Last week’s post was about Matsumoto (まつもと / 松本), so this week I need to start with と (to). A big thank you to Mark Venning who suggested Totoro (the main character from My Neighbor Totoro (となりのトトロ /Tonari no Totoro), tonkatsu (豚カツ / a pork cutlet dish), Tokyo (東京), Tottori (鳥取県) and Toto (TOTO株式会社 / Tōtō Kabushiki-gaisha – the lavatory manufacturers), and to my colleague, Susan, who suggested tokkuri (徳利 / sake flask) and togarashi (七味唐辛子 / shichimi tōgarashi – seven flavour chilli pepper used in ramen and other dishes) as I was leaving the office last night. In the end, I decided to write about…
Tokkuri (とっくり / 徳利)
“Tokkuri” is not a word I knew until yesterday, but it is a very familiar object:
A tokkuri is a sake flask, and it usually comes as part of a sake set with drinking cups. Sake cups come in different varieties – the basic three types are: sakazuki (さかずき / flat saucer-like cup), ochoko (お猪口 / small cylindrical cup), and masu (枡 / wooden box cup). Often, if you buy a sake set, it will come with a tokkuri and a set of ochoko, like this:
Tokkuri are bottle-shaped, usually with a narrow neck but, as you can see in the first picture, they come in lots of different shapes, sizes and designs. Here’s a great guide to the different types of tokkuri:
Traditionally, when heating sake, the sake-filled tokkuri is placed in a pan of hot water (that’s a better idea than microwaving sake – never microwave sake to heat it up!). The narrow neck of the tokkuri prevents the heat from escaping, and the sake is warmed naturally.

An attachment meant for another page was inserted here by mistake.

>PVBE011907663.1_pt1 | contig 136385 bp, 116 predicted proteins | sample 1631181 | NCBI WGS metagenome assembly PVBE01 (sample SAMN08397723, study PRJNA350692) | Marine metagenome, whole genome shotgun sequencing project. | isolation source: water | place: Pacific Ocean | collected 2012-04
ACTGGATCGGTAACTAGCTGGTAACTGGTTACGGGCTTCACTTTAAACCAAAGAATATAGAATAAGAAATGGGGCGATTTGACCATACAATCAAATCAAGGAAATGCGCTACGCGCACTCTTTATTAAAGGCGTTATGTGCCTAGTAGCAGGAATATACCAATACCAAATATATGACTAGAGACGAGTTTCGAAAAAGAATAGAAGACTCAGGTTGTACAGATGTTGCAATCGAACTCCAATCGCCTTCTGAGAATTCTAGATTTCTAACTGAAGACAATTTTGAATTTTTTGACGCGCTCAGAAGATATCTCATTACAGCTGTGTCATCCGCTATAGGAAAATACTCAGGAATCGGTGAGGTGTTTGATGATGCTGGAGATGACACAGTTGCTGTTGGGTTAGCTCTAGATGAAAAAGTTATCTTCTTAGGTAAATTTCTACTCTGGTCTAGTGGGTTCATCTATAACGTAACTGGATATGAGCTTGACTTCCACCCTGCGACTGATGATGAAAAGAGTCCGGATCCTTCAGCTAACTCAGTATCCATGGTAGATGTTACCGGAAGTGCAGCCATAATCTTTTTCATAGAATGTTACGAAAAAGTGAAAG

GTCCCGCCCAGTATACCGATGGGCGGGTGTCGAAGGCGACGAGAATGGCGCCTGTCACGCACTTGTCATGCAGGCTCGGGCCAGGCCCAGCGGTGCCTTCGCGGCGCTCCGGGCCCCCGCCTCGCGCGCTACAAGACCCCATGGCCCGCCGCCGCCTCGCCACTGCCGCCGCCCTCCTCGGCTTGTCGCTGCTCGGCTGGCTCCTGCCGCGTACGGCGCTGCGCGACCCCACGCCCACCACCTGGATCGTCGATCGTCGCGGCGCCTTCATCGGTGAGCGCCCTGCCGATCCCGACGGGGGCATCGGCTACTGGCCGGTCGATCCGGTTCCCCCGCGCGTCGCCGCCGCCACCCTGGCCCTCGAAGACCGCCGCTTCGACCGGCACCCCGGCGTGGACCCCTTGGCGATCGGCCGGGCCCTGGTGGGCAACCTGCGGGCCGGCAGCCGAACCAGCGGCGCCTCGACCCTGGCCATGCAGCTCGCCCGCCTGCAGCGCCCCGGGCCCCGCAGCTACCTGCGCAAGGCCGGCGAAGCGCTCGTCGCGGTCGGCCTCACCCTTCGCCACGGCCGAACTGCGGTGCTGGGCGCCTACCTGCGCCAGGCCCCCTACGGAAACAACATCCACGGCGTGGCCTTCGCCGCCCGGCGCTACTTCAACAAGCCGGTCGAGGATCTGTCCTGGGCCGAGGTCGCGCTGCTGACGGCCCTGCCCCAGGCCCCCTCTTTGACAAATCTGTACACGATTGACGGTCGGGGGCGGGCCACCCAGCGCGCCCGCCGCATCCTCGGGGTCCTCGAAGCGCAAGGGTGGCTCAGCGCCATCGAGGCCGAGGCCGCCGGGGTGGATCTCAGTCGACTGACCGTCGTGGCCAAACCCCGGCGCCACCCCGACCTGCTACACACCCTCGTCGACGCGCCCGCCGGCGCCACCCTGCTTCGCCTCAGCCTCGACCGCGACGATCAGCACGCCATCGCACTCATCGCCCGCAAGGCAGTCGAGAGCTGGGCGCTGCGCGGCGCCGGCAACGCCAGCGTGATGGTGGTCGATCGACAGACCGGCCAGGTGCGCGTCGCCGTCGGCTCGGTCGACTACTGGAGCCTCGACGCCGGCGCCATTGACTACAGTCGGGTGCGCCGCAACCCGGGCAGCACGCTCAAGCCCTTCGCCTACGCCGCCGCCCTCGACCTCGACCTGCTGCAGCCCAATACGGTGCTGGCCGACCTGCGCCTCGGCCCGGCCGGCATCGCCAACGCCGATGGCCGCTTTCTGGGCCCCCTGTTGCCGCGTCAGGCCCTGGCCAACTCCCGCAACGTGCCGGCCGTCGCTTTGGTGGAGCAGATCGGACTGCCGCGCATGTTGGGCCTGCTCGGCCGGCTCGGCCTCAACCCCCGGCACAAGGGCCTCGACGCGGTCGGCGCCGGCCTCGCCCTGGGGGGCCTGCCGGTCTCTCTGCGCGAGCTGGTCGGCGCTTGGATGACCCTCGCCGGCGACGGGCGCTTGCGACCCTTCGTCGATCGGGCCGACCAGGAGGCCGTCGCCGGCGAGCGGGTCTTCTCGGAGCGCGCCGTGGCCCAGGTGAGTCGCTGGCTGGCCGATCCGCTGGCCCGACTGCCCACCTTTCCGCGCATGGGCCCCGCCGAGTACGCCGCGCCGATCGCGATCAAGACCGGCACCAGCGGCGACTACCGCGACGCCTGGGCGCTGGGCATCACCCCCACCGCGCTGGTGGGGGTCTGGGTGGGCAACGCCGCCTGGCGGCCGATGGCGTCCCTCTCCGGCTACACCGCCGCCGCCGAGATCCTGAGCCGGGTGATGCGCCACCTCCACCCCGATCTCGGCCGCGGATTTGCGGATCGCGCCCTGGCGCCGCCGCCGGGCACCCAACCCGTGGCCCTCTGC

Tokkuri and sake sets make excellent souvenirs of Japan. I received a really interesting one as a gift once:
I’ve also seen modern designs on sake sets – even Hello Kitty has been used:
If I could find a Rilakkuma one I would definitely buy it! 😉
If you’re looking for a tokkuri or sake set as a souvenir in Japan, I would recommend looking in department stores, and also in stores such as Tokyu Hands and Loft. You will be able to find reasonably priced sets there. If your budget doesn’t stretch to that, you can even find tokkuri in 100 Yen stores like Daiso. If you’re visiting shrines and temples you will often find touristy shops nearby, and these local shops can be the best places to find unique designs and more authentic gifts from Japan. It’s also nice to support small, independent shops.
Tokkuri can be really beautiful and well designed, whether they’re traditional or modern in style. I wish I had my own collection to share with you, but I don’t, so instead I’ve found a few photos with the help of Mr Google (all sources are below the images)…